Three local authorities leading the Active Cyber Defence Charge

Figures released by the National Cyber Security Centre (NCSC) have revealed that its Active Cyber Defence (ACD) initiative, which was launched one year ago, is proving successful.

The figures from Active Cyber Defence – One Year On show that three local authorities are among the organisations best defending themselves from online scams.

Four pioneering ACD programmes are available – Web Check, DMARC, Public Sector DNS and a takedown service – and form part of the National Cyber Security Strategy to improve basic cyber security by disrupting commodity cyberattacks that affect UK citizens.

The technology, which is free at the point of use, improves defence against threats by blocking fake emails, removing phishing attacks and stopping public sector systems veering onto malicious servers.

Key findings from Active Cyber Defence – One Year On show that since the ACD was introduced:

  • UK share of visible global phishing attacks dropped from 5.3% (June 2016) to 3.1% (Nov 2017)
  • removed 121,479 phishing sites hosted in the UK – and 18,067 worldwide spoofing UK government
  • takedown availability times for sites spoofing government brands down from 42 hours to 10 hours
  • a dramatic drop of scam emails from bogus ‘’ accounts (total of 515,658 rejected in year)
  • average 4.5 million malicious emails per month blocked from reaching users (peak 30.3m in June)
  • more than 1 million security scans and 7 million security tests carried out on public sector websites

The report lists scam domains promoted by phishing emails that have now been removed, such as, and and shares examples of real phishing emails they have prevented from being delivered.

It also puts on record the 10 most spoofed government brands in the year, with HMRC the most targeted with 16,064 fake websites taken down. Also in the list are the DVLA, the Student Loans Company and the Crown Prosecution Service.

The report also breaks down the brands which have been most successfully protected from criminals for each month. Amongst the organisations best defending themselves from spoof attempts thanks to implementing ACD are local authorities such as Northumberland County Council (59,405 attempts in August), Cardiff Council (31,728 in December) and Denbighshire County Council (25,627 in May).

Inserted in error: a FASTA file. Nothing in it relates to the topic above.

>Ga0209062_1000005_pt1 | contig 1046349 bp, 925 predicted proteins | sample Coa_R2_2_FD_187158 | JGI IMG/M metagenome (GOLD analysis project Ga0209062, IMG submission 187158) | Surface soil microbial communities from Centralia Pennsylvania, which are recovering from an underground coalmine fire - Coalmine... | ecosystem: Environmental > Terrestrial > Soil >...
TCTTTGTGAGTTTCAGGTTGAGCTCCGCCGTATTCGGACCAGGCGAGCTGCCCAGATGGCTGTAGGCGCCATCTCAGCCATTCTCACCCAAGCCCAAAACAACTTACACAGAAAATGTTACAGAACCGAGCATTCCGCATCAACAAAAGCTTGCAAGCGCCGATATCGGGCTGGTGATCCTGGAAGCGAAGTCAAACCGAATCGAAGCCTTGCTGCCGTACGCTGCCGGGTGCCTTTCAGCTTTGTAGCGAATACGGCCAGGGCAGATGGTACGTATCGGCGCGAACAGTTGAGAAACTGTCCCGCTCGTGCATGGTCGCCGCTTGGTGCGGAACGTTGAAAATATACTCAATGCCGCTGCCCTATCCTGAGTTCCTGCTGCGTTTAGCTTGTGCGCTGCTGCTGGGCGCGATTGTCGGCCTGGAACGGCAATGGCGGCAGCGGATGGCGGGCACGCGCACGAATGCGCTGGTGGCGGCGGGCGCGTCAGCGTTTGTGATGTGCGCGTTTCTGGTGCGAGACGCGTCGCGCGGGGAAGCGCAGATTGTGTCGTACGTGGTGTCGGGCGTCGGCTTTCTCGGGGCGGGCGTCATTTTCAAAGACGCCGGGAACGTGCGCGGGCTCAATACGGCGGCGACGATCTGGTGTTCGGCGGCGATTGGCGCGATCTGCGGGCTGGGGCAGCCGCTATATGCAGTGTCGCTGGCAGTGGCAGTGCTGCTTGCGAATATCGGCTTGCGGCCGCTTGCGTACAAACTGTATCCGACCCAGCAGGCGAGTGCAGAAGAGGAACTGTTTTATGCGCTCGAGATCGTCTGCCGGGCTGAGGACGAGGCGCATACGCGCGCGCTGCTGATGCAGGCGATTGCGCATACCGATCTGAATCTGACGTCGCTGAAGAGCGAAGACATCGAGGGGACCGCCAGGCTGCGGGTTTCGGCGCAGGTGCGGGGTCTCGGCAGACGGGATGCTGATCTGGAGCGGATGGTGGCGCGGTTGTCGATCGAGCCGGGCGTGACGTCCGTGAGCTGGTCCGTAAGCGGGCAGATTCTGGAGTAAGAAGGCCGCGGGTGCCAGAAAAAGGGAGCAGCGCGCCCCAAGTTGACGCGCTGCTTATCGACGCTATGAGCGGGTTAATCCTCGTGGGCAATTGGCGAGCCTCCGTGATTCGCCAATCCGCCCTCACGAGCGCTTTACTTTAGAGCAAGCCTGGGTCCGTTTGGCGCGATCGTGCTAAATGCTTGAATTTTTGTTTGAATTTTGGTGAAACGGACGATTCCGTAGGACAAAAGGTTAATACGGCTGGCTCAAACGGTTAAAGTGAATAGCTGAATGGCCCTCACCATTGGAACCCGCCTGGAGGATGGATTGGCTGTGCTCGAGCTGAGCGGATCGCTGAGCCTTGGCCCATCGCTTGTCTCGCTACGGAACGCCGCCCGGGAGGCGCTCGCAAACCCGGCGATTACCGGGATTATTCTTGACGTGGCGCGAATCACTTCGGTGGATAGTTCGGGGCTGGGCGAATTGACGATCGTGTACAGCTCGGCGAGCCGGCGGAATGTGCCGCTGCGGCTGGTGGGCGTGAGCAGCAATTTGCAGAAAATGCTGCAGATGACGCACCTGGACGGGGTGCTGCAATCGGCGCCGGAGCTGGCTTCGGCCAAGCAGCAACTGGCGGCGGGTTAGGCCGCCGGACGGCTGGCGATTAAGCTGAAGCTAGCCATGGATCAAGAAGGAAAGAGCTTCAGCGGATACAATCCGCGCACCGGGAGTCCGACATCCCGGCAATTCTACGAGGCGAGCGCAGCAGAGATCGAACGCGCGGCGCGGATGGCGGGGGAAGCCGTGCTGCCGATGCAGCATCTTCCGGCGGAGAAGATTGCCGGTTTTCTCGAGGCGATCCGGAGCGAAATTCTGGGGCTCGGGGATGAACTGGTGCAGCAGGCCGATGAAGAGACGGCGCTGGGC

Dr Ian Levy, Technical Director of the NCSC, said: “Through the National Cyber Security Centre, the UK has taken a unique approach that is bold and interventionalist, aiming to make the UK an unattractive target to criminals or nation states.

“The ACD programme intends to increase our cyber adversaries’ risk and reduces their return on investment to protect the majority of people in the UK from cyber attacks.

“The results we have published today are positive, but there is a lot more work to be done. The successes we have had in our first year will cause attackers to change their behaviour and we will need to adapt.

“Our measures seem to already be having a great security benefit – we now need to incentivise others to do similar things to scale up the benefits to best protect the UK from commodity cyber attacks in a measurable way.”

Dr Levy continued: “This report shows that simple things, done at scale, can have a positive and measurable effect and the British UK public should be safer as a result of these measures.

“As these measures are scaled up, people should be asked less often to do impossible things, like judge whether an email or website is good or bad, less often.

“The NCSC has committed to being transparent and publishing data. We think the results here show that the first year of our Active Cyber Defence programme have been successful – and the following years will be really interesting.”

You can read the full report here:

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